High Life Talent at Berlin post-screening
Darren writes... Last night was a little frantic as we headed to the late-night World Premiere of Canadian film-maker Gary Yates new film, High Life, which had packed in quite the crowd. A movie I chose as one of my top five choices to see at the festival, set in the early Eighties, it's the story of a gang of drug-addicted petty criminals who plan a heist. The screening was at 10.30pm which meant we would be back at the hotel quite late (turns out it was 1.30am to be precise).
The film was greatly received by the majority of the audience and most of the film's appeal was down to its black comedy, great ensemble cast and funky soundtrack. I must admit to being a bit of a celebrity whore so when I spotted the director amongst the crowd I had to mention it to Adam. I had an inkling that there may be a Q&A afterwards, hence the director's attendance, which I was right about. But imagine my excitement when, once inside, I clocked the fact that we were sitting three rows in front of the film's stars Timothy Olyphant, Rossif Sutherland and Stephen Eric McIntyre. I have been a big fan of Olyphant since I saw him in the Doug Liman movie Go where he played a charming drug dealer and with him being an addict in High Life - I'm starting to see a pattern emerging here with his film choices!
Although we were both suffering with sleep deprivation a 10am call lead us to both see Absolute Evil, which I have now re-named Absolutely Awful - I'll let Adam talk more about this film later in the diary. To erase the bad memory of that schlock I went to a screening of Sólo Quiero Caminar (Just Walking), starring Diego Luna, that lured me with its whizz bang trailer on a big screen outside the Sony Center here. It's the story of a spectacular robbery carried out by four women driven by a desire to exact revenge. I found it to be an interesting take on the gangster genre which contained wince inducing violence and strong performances by Ariadna Gil as Aurora and Luna as Gabriel.
My last film today was Rage, a story about an accident, a murder and a crisis within the fashion industry set in New York. A packed theatre and marquee names like Jude Law, Eddie Izzard and Steve Buscemi initially looked promising but an hour in, its lack of panache or storyline lead to my first ever walkout from a screening. Rage was filmed in the most derivative way, in which 14 characters are interviewed direct to camera, it was a bold attempt at innovative storytelling that fell flat on its face.
So a slightly sour end to an overall fantastic first few days here in Berlin, but with a week to go there's plenty still to look forward to.
Adam writes... After our heroic late finale with High Life last night, we've made our worst decision of the festival so far by choosing to attend an early morning screening of Uli Lommel's abysmal film, Absolute Evil. What's left of the plot when you remove the gaping holes is pretty threadbare but, for those who still want to know it revolves around the lasting consequences of a murder commited 15 years ago by a street gang, focussing upon the girl whose father was shot. Whatever you may think of this synopsis don't expect minor details like 'plot' or 'character' to be a central concern.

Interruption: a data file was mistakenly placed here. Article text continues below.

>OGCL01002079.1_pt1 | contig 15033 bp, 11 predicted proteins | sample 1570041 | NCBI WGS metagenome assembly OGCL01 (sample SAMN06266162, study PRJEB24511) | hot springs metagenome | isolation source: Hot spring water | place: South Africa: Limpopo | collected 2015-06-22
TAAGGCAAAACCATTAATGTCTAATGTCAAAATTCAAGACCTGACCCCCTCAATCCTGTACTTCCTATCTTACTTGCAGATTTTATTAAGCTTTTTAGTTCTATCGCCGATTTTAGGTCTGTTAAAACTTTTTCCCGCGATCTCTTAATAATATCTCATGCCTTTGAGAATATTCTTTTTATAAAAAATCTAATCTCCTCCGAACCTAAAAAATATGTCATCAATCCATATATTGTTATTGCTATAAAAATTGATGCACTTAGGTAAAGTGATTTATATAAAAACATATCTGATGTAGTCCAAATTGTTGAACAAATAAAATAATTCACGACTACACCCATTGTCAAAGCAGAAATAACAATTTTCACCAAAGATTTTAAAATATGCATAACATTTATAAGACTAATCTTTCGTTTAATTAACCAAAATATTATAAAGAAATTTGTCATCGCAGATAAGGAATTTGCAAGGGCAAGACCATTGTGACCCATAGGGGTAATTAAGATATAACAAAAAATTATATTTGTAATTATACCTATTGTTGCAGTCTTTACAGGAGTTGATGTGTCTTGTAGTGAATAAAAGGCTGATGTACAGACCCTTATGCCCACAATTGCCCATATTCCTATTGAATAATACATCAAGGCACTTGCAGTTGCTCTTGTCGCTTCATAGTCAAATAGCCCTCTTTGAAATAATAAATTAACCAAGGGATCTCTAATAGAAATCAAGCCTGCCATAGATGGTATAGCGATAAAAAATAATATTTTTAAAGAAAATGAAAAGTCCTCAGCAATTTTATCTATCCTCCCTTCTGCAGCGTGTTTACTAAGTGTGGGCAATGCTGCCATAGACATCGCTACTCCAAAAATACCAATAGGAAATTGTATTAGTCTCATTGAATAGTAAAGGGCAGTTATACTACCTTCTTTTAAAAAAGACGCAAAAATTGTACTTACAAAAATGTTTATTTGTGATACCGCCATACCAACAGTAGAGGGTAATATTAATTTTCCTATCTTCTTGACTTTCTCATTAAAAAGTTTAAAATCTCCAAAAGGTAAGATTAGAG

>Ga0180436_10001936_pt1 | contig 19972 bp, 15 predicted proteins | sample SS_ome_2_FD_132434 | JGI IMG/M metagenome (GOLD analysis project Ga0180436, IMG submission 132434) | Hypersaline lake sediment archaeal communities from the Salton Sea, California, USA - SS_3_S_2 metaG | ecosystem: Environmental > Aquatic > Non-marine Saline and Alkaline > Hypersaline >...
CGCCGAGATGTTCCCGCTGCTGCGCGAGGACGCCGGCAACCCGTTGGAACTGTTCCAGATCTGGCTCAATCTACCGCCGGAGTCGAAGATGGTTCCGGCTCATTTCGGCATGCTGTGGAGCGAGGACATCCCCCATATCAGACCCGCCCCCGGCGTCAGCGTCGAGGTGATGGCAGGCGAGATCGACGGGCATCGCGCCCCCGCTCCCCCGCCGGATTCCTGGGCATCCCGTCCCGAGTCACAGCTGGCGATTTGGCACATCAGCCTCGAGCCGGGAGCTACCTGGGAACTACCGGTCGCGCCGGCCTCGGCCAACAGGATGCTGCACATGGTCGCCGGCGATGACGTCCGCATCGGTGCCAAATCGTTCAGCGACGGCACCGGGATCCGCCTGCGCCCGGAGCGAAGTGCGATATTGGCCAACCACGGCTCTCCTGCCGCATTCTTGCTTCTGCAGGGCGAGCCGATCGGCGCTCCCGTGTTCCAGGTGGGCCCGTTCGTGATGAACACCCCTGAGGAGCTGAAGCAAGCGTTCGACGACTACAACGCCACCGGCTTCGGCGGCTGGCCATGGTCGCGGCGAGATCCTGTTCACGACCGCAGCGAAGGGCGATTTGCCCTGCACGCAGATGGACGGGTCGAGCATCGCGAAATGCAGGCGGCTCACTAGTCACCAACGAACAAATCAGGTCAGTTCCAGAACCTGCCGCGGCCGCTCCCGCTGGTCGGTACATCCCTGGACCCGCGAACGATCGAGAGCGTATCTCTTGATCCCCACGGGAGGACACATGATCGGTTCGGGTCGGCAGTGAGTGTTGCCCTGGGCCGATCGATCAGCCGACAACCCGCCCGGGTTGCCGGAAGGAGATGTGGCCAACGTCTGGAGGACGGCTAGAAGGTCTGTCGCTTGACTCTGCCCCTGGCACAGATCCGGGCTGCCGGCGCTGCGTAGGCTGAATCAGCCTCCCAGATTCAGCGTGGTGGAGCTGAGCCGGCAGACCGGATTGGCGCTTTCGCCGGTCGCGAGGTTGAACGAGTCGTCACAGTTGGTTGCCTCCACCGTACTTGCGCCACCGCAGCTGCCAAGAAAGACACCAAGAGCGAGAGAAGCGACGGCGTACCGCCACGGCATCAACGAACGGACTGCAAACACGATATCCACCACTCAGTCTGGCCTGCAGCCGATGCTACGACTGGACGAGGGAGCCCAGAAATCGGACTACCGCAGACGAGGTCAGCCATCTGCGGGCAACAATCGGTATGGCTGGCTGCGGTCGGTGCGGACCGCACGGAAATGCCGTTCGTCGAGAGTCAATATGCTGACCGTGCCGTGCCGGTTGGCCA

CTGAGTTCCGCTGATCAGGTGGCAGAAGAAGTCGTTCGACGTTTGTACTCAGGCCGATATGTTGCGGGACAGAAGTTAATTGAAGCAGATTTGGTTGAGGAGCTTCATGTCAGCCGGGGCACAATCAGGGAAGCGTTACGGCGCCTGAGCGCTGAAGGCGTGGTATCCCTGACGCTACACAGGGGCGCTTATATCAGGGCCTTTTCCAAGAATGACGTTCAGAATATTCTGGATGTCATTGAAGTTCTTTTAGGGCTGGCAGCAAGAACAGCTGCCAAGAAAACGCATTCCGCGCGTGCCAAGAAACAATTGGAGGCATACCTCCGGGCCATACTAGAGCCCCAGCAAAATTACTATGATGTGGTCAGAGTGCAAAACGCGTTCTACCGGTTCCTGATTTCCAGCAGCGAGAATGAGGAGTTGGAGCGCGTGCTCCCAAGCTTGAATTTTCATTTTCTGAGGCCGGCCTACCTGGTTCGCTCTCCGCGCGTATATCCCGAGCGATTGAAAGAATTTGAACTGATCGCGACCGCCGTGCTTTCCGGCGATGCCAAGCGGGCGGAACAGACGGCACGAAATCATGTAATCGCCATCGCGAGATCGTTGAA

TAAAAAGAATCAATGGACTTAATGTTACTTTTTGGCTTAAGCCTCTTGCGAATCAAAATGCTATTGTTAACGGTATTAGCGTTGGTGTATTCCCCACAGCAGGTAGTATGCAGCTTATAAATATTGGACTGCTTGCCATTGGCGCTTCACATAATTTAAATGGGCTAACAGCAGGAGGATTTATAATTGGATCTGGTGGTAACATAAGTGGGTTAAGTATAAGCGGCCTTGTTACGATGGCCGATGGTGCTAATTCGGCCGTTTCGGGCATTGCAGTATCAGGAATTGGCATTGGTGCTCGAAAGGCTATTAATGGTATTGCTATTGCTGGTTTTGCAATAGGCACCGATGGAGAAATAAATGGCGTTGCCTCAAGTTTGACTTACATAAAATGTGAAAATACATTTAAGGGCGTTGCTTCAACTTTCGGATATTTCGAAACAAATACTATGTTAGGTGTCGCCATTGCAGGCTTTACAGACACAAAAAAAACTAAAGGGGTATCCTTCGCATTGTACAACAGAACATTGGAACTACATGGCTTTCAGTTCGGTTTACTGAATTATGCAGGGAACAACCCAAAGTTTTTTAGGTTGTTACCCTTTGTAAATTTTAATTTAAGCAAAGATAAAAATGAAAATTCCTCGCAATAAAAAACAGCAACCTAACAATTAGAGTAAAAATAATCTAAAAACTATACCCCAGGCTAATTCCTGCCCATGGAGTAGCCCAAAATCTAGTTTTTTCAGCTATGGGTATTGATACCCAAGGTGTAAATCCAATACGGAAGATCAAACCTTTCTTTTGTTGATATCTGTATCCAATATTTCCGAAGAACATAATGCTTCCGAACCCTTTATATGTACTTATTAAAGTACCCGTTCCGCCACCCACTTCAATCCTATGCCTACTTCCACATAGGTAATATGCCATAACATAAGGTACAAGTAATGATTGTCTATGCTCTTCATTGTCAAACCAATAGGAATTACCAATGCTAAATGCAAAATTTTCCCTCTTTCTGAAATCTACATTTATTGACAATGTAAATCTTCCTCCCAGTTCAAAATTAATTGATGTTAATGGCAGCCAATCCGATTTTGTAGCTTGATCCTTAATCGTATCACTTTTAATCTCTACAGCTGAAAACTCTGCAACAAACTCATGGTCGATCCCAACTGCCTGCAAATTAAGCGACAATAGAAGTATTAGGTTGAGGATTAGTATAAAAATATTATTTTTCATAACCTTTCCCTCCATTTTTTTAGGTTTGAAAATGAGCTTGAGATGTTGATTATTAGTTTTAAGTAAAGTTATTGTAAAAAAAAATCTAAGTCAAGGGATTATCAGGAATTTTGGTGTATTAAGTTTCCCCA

I'm not normally given to slating films because I believe that a reviewer's job is to offer incite and opinion, rather than prejudice, but I'm afraid this film was irredeemably bad and I would've walked out and left them to it were it not for my reviewing commitments. Woeful acting, terrible scripting, cliched music and possibly the worst prouction values I have ever seen. The whole thing came across like a really bad episode of Police, Camera, Action crossed with Days of Our Lives. The most amazing part is that the film had somehow made it to the Panorama section at this Berlinale, which just goes to show that therre really is no accounting for taste.
Anyway, rant over, I think I've said my piece. This afternoon has at least been far more enjoyable, as I've made my first trip to a screening at the gorgeous Berlinale Palast, which is the showcase venue for this year's festival. I went to see Mammoth, the new by film by acclaimed Swedish director Lukas Moodysson, which deals with the the difficulties facing Third World parents who want a better life for their children. Centring around a wealthy New York family and their Filipino nanny and located in New York, Thailand and the Philippines, the film is an ambitous effort to tackle the issue from both sides of the economic fence. Although it took a while to find it's feet, I did enjoy the film for the most part though I felt that, considering it's weighty subject mattter, it somehow lacked impact and left less of an impression on me than I would've expected.
Along the same thematic lines, my final screening of the day was a documentary (my first of the festival) by Spanish filmmaker Chema Rodriguez. Coyote is a daring and adventurous piece of cinema, following the exploits of a human traffiker (a coyote), who is ferrying three Guatemalan hopefuls to the Mexcico-US border in an attempt to get them into merica illegally. Not afraid of the controversial topic of immigration, this film also dealt with the theme of mothers wanting a better life for the children and the lengths they were prepared to go. By turns touching, funny and frank this was a great documentary which I thoroughly recommend.
It's been a long day, so time for us to head back to the hotel and get some much-needed shut eye. Guten abend for now...